Yvette Pearson’s transition out of an assistant role highlights the valuable – and transferable – skills of an assistant

 Are you hoping to move on from an assistant career in the future? Do you want to understand which key areas to concentrate on to strengthen your CV? Perhaps you want to know which things to focus on if you are forced from your assistant career; or to know what you can do if your assistant career is heading towards a management role.

A little over a year ago, I made the transition out of administration. It was a daunting prospect – I was completely out of my comfort zone, doing something completely new to me. I had huge support from my CEO, who believed in me probably more than I believed in myself. He encouraged me to take on this new role, and a year on I’m enjoying it more than I ever imagined – a far cry from being convinced that I wouldn’t be able to do it.

I had been asked to run a data analytics programme which involved me traveling around the country to present our data models to accountants and lawyers. My objective was to help them get more business from using the model, which would ideally turn into some reciprocal business for us. I very quickly had to learn how to translate accountant talk into data talk – neither of which I had any experience in!

The role I took on was a brand-new role that I had to make my own. Luckily, some of the skills I learned throughout my tenure in assistant and office management roles helped me immensely. I took the leap and haven’t looked back.

Dealing with Difficult People

A bit of a cliché, but I soon worked out that I was really good at dealing with difficult people. By “difficult” in this context I mean people with egos. Granted, a lot of the egos were deserved – some of the people I was meeting were very senior within their organisations and had worked really hard to get there. Having dealt with people like this throughout my career, I knew exactly how to talk to them. I had to convince them to give me their time so that I could come and present to them.

We assistants very often suffer from Impostor Syndrome, so trying to convince myself that I was important enough to meet with these people was hard enough, let alone trying to convince them to use the data models. I read a really great book on this topic – “Secret Thoughts of Successful Women” by Valerie Young. I’d learned very early on in my career to never stop educating myself and picking up this book was one of the best things I did.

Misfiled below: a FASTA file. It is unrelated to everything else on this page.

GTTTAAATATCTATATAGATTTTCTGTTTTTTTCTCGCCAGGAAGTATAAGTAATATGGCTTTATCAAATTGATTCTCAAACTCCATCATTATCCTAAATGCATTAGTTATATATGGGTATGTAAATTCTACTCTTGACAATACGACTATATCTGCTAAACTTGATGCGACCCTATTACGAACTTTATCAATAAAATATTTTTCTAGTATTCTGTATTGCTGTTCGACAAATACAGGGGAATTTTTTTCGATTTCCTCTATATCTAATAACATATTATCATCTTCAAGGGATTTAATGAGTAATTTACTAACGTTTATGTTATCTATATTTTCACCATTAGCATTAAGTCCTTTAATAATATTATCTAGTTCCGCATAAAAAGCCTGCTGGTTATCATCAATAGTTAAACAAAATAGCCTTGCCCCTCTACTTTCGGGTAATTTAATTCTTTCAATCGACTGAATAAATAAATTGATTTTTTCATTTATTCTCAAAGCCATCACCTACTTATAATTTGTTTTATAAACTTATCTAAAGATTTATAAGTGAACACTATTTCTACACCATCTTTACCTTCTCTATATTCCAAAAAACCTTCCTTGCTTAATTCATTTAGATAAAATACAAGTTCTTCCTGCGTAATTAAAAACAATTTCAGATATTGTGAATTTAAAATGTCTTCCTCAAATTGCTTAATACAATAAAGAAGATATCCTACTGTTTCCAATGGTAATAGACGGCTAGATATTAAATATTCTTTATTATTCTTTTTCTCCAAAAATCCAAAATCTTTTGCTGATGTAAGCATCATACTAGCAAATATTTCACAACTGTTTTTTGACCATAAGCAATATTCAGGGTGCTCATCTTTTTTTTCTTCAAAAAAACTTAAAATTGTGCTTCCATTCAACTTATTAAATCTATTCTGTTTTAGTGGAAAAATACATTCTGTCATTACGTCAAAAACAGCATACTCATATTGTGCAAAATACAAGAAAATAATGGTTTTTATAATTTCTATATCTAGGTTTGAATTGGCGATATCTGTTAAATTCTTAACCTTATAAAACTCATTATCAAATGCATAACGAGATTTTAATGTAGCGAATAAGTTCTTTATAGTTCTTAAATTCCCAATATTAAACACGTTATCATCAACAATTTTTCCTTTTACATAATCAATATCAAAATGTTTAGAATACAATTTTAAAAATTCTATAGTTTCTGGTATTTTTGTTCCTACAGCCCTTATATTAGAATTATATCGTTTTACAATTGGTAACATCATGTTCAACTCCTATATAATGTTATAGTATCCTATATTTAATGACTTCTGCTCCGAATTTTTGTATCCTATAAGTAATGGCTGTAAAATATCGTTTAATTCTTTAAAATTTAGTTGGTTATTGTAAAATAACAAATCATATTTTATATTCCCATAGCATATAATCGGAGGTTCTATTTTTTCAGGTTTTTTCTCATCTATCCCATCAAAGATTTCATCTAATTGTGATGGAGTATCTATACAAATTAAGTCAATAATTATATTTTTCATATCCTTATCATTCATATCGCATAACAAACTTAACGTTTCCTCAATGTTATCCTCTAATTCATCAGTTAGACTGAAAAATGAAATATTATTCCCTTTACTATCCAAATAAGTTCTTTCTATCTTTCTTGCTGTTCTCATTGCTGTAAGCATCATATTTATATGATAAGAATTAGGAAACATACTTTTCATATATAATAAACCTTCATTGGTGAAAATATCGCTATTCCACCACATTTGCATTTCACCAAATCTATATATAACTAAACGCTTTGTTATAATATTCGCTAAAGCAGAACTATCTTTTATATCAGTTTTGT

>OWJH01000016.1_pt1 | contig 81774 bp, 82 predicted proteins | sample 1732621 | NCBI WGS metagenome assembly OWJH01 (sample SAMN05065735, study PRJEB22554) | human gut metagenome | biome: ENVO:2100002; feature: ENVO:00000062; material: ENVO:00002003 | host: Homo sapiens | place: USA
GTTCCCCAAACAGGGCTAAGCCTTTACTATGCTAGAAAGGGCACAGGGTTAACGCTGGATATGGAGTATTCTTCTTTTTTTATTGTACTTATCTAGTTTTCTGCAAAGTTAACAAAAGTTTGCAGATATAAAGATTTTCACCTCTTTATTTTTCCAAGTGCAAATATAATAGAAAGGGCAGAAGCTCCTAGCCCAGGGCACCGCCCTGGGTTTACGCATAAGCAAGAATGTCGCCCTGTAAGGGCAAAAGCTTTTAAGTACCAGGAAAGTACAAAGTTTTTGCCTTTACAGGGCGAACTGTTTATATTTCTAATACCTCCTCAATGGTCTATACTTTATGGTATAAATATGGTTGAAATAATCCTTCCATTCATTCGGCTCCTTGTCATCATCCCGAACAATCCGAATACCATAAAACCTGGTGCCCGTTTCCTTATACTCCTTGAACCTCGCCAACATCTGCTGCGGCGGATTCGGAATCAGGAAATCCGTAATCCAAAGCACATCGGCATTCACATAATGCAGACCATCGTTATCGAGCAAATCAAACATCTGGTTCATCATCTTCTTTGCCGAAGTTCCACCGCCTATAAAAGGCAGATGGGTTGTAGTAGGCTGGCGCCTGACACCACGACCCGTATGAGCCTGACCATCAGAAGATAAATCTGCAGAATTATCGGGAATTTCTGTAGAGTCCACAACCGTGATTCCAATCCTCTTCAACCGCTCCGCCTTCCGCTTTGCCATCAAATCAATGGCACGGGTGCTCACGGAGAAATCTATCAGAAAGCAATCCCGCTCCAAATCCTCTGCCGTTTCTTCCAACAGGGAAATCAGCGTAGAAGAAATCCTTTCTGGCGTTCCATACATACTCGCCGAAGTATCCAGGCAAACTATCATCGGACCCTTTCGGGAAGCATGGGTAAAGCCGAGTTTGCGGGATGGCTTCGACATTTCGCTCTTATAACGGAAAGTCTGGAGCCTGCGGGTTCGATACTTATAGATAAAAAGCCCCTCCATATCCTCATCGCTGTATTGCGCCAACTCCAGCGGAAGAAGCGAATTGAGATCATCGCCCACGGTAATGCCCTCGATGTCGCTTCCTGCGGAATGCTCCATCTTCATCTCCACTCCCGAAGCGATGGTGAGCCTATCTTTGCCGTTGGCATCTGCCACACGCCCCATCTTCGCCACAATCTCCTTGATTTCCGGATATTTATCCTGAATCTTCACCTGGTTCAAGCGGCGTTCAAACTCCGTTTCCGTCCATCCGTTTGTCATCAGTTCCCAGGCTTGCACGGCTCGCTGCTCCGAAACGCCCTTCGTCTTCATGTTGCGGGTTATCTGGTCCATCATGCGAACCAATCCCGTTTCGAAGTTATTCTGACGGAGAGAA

Dealing with Assistants

Not under the “Difficult People” umbrella by any stretch of the imagination, but I at least knew how to deal with all the assistants I would come into contact with over the next year. It was probably the most comfortable part of my job as I was booking all these meetings for myself and my sales colleagues to attend. I knew exactly what the assistant at the other end of my email needed me to tell them.

However, when I turned up to the meetings and the IT didn’t work, no longer was I trusted to take a look and fix it. I’ve lost count the number of times I’d had to crawl under the boardroom table and check that the cables had been plugged in. I have now had to completely relinquish this job, as I am now not as trusted as the assistant or receptionist of the office I am visiting. Which is fair enough – I’m on someone else’s turf now!

After my meetings, I do always remember to thank any assistant who has helped to coordinate the meeting. I know how important it is to show gratitude, especially to those people who often feel invisible, but who are integral to every company.

Managing People

I’d been managing executives for nearly 15 years. This was my bread and butter. Co-ordinating the diaries of my sales colleagues, senior management and myself is one of the things I can do with my eyes closed. You never fully appreciate what a skill this is until you have a non-administrative colleague trying to book a meeting for more than two people.

I was also now responsible for collating feedback from my own meetings and delegating the follow-ups to various people. As an assistant, it was my job to know the key people in the organisation. So, when I’m at a meeting and the accountant whom I’m sitting opposite starts talking about their insolvency teams, I know I can make an introduction to my colleague counterparts.